Conserving the Pacific Island’s unique trees: Terminalia richii and Manilkara samoensis in Samoa
Abstract:The sustainable management of diverse indigenous tree resources is a critical element in the maintenance of livelihoods in rural parts of the South Pacific islands, such as Samoa. Samoa’s lowland forests are in a degraded condition as a result of clearing for agricultural crops, intensive logging, severe cyclones and smothering of forest regeneration by the native vine, Merremia peltata. This paper reports on the development of species’ conservation and management strategies for two endemic Samoan tree species. Both tree species, Terminalia richii and Mailkara samoensis, are useful timber species but are endangered at the population level. Complementary in situ and ex situ conservation measures are detailed, together with progress in implementing them. The paper also elaborates two general recommendations which are considered important for the conservation of all tree species and to sustainable forest management in Samoa. These strategies were developed by the Forestry Division in consultation with relevant village communities and the support and technical advice of the SPRIG (South Pacific Regional Initiative on Forest Genetic Resources), a regional development assistance project. It is concluded that in Samoa, and other Pacific Islands nations, the majority of tree species will need to be conserved in managed native forests and conservation areas, managed by communities with technical advice and support from the relevant Government agencies.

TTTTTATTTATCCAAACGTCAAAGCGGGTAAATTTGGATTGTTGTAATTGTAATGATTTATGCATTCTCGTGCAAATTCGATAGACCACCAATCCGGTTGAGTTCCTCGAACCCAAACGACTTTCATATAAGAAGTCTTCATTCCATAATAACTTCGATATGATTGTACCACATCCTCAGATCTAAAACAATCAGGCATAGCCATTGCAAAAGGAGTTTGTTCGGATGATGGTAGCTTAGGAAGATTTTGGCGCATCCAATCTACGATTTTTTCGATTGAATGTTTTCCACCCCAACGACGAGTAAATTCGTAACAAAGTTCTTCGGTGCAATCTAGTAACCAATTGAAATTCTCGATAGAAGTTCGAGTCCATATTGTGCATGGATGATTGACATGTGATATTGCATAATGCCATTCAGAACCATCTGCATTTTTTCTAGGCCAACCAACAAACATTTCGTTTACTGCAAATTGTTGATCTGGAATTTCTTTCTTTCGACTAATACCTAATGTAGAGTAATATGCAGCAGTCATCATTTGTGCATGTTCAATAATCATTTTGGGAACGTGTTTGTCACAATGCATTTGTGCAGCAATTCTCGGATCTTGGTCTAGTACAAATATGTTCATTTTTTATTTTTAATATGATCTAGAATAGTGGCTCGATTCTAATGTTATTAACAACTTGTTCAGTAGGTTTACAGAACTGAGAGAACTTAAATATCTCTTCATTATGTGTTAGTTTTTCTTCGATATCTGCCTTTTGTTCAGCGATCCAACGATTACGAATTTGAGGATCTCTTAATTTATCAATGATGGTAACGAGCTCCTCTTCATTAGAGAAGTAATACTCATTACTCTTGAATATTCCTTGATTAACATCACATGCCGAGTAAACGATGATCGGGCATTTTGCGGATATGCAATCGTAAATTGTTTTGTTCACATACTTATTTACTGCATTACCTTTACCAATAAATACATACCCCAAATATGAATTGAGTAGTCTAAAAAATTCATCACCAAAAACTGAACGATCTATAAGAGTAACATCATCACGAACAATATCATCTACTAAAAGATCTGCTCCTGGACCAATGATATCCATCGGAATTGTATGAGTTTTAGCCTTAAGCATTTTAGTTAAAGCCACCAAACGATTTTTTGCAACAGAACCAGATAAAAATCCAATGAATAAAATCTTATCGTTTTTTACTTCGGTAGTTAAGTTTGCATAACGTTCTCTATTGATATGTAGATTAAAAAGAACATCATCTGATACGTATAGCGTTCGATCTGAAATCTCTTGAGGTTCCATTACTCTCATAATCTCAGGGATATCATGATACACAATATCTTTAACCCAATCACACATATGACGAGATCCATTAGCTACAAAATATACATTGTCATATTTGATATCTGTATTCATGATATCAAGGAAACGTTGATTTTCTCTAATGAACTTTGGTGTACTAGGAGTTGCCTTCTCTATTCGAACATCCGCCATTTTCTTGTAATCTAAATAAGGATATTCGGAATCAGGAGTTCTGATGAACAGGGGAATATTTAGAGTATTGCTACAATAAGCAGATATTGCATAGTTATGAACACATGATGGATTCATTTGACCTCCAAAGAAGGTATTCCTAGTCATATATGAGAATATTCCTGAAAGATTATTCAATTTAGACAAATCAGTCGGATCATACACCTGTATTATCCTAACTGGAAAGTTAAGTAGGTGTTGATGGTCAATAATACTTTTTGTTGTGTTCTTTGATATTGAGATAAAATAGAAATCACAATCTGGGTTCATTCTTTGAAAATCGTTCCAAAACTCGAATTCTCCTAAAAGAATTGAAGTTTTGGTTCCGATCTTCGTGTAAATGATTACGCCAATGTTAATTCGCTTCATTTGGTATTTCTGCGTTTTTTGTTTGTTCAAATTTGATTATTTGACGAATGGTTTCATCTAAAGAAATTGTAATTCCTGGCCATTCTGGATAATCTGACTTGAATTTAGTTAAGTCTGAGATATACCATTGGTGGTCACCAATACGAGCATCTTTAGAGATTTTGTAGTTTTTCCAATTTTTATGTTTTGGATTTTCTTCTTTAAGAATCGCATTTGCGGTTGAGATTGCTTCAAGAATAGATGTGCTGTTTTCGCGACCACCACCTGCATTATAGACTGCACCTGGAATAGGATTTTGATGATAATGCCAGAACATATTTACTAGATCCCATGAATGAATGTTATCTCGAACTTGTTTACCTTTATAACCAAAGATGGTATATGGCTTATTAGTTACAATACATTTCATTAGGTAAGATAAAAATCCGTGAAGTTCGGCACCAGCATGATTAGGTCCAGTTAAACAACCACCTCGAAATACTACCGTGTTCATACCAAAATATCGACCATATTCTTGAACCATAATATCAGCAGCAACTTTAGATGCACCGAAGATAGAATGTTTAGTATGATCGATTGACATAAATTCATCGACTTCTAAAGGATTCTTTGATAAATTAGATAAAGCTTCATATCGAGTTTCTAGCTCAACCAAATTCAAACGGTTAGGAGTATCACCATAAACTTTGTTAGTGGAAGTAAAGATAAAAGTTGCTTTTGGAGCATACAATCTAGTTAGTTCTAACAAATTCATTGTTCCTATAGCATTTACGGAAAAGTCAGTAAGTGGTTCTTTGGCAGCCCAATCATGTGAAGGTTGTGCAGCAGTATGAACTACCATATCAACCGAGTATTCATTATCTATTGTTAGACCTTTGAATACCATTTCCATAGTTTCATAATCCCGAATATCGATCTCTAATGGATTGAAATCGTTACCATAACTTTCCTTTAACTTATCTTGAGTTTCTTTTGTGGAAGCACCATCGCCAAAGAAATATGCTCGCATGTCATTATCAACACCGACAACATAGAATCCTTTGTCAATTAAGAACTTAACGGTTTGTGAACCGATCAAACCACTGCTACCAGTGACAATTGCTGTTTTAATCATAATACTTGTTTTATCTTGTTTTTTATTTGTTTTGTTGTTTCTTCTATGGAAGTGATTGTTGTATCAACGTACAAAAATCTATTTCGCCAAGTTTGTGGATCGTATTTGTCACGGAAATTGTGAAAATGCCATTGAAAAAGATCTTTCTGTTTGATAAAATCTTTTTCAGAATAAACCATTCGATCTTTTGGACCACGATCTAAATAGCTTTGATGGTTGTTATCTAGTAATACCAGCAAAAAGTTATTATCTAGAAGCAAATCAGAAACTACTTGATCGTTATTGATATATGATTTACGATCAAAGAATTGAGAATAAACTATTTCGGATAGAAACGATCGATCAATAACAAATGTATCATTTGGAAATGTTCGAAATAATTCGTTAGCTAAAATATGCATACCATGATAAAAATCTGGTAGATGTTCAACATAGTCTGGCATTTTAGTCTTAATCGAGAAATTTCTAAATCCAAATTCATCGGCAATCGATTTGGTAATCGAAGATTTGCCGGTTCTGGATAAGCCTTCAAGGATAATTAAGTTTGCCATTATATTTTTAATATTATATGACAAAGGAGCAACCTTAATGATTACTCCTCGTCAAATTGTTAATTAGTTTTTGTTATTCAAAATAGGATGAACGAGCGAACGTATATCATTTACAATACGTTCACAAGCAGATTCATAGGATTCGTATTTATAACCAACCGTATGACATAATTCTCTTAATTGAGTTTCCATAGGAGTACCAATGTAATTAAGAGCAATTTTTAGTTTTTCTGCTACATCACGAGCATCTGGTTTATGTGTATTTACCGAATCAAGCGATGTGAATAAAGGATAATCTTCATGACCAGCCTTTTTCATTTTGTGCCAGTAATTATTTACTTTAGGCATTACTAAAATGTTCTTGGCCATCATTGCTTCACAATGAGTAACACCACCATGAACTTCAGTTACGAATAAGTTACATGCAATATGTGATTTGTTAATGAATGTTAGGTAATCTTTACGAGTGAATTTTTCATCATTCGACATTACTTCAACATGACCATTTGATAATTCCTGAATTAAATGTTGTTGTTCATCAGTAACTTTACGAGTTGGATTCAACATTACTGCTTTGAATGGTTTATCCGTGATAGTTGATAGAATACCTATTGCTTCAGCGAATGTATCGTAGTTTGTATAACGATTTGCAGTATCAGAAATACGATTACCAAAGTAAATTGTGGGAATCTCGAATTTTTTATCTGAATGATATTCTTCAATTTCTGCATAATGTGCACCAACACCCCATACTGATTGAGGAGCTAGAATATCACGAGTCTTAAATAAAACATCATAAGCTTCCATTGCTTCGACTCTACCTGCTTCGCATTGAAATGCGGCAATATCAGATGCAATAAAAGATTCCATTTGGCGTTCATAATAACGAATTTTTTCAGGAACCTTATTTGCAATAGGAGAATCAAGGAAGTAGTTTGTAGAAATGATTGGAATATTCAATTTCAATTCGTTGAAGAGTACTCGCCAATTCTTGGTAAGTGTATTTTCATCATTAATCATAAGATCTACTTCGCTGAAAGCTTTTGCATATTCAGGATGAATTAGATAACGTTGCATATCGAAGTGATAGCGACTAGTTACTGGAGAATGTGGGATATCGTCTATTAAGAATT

Document Type: Research Article
Affiliations: 1: Vailima Forest Research and Investigation Section, Forestry Division, MAFFM, PO Box 1874, Apia, Samoa. 2: West Savai’i Reforestation Project Forestry Division, MAFFM Asau, Savai’i, Samoa. 3: CSIRO Forestry and Forest Products, PO Box E4008, Kingston, Canberra, ACT 2604, Australia.
Publication date: December 1, 2002
- The International Forestry Review is a peer-reviewed scholarly journal that publishes original research and review papers on all aspects of forest policy and science, with an emphasis on issues of transnational significance. It is published four times per year, in March, June, September and December. Theme editions are a regular feature and attract a wide audience.
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International Forestry Review has a 5-year impact factor of 1.733
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